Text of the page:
GAINESVILLE, Fla. --- A University of Florida researcher has described a new genus and species of extinct saber-toothed cat from Polk County, Fla., based on additional fossil acquisitions of the animal over the last 25 years.
The 5-million-year-old fossils belong to the same lineage as the famous Smilodon fatalis from the La Brea Tar Pits in Los Angeles, a large, carnivorous apex predator with elongated upper canine teeth. Previous research suggested the group of saber-toothed cats known as Smilodontini originated in the Old World and then migrated to North America, but the age of the new species indicates the group likely originated in North America. The study appeared online in the journal PLOS One Wednesday.
"Smilodon first shows up on the fossil record around 2.5 million years ago, but there haven't been a lot of good intermediate forms for understanding where it came from," said study co-author Richard Hulbert Jr., vertebrate paleontology collections manager at the Florida Museum of Natural History on the UF campus. "The new species shows that the most famous saber-toothed cat, Smilodon, had a New World origin and it and its ancestors lived in the southeastern U.S. for at least 5 million years before their extinction about 11,000 years ago. Compared to what we knew about these earlier saber-toothed cats 20 or 30 years ago, we now have a much better understanding of this group."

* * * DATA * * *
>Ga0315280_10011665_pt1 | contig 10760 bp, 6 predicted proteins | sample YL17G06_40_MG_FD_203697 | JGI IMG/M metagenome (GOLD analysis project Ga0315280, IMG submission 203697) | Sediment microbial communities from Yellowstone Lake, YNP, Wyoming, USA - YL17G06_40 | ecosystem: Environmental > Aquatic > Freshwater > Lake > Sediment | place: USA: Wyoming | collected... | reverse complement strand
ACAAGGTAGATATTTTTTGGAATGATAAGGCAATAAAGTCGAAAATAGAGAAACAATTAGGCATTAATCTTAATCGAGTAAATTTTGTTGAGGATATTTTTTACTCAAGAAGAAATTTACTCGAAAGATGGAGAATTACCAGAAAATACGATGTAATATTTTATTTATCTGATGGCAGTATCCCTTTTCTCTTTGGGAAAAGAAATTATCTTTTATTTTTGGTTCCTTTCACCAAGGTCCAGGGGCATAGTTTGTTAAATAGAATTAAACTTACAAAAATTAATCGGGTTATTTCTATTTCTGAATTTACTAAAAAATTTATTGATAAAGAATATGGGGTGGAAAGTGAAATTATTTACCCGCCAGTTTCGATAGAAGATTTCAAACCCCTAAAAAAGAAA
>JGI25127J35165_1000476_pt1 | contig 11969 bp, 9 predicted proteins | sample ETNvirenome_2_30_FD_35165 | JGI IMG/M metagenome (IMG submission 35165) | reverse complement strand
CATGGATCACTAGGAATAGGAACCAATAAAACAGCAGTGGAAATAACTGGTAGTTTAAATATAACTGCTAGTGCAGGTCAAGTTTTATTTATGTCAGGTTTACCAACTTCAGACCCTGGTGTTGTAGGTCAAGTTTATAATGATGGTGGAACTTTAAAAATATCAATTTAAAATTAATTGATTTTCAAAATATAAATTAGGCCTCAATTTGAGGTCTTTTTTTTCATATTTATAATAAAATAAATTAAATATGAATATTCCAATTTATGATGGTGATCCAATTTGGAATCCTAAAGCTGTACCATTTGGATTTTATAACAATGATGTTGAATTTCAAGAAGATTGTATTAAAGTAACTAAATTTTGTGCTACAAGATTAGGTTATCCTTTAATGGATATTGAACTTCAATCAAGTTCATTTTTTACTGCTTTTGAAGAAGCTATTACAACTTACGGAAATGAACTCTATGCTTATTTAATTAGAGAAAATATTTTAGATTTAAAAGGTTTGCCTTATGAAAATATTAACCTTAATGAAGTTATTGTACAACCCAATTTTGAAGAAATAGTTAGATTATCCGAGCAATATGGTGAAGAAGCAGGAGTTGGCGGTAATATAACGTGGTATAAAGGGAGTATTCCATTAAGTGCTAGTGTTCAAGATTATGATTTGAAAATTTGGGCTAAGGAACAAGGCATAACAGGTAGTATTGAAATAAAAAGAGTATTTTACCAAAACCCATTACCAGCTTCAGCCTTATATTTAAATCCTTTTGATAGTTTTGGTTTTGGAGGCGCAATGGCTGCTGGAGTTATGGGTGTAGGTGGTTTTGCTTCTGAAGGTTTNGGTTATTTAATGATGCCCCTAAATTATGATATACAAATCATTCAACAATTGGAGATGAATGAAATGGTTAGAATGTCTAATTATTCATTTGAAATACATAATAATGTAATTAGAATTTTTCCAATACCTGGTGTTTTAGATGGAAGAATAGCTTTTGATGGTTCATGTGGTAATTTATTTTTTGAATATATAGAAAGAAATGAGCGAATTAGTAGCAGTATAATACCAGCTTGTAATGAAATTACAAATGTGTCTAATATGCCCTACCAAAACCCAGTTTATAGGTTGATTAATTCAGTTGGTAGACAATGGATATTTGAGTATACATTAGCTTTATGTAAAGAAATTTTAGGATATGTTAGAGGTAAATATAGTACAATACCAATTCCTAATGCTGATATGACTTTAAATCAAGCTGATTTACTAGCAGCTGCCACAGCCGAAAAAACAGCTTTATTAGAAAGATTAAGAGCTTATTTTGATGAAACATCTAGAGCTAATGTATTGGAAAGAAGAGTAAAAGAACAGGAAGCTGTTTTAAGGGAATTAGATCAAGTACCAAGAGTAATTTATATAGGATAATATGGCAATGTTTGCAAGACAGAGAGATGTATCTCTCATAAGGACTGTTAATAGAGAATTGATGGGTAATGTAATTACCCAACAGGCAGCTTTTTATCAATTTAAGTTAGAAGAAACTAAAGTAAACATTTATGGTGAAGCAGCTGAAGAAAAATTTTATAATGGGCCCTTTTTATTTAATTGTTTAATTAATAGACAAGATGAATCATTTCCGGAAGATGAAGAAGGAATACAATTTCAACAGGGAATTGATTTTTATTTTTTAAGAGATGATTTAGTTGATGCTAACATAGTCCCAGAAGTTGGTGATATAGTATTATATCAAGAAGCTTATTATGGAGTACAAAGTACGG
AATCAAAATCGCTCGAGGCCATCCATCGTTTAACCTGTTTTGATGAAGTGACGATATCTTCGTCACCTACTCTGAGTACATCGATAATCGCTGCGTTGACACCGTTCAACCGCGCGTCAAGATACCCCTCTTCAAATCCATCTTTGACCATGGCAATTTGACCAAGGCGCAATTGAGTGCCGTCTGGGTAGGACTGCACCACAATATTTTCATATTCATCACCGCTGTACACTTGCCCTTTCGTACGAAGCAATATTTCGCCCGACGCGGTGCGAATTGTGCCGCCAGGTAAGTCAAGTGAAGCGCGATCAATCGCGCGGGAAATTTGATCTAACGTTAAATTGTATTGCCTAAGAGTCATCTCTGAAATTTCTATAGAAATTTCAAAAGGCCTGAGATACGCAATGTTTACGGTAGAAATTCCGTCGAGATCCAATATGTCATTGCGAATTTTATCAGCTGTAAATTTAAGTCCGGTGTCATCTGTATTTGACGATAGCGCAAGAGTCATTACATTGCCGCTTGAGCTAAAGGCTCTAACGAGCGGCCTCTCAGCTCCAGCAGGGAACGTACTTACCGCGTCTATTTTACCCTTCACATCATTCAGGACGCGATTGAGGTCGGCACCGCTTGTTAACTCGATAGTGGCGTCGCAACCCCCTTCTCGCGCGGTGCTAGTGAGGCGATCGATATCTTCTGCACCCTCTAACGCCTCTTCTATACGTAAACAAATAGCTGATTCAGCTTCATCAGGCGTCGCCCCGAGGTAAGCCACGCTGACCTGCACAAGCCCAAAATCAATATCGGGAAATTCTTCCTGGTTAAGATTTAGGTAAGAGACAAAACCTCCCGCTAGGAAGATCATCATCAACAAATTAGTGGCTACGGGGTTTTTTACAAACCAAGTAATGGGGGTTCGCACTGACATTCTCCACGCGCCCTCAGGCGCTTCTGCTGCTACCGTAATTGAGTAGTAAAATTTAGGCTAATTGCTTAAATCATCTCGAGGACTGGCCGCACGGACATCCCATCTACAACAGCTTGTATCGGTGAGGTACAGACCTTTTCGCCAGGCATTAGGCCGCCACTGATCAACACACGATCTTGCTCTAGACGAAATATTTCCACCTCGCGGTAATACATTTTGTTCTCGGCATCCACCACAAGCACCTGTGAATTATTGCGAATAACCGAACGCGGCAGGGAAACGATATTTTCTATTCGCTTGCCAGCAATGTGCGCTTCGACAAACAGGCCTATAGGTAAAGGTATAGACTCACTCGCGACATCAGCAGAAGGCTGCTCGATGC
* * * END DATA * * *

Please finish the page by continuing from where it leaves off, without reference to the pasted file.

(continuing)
Hulbert helped uncover fossils of the new genus and species, Rhizosmilodon fiteae, from a phosphate mine during excavations in 1990. The species was named after Barbara Fite of Lutz, Fla., who in 2011 donated one of the critical specimens used for the new description and allowed UF scientists to make casts of two other partial jaws in her collection.
The donation was a major contribution to the research because the remarkably well-preserved lower jaw contains almost pristine examples of all three chewing teeth
|Contact: Richard Hulbert|
University of Florida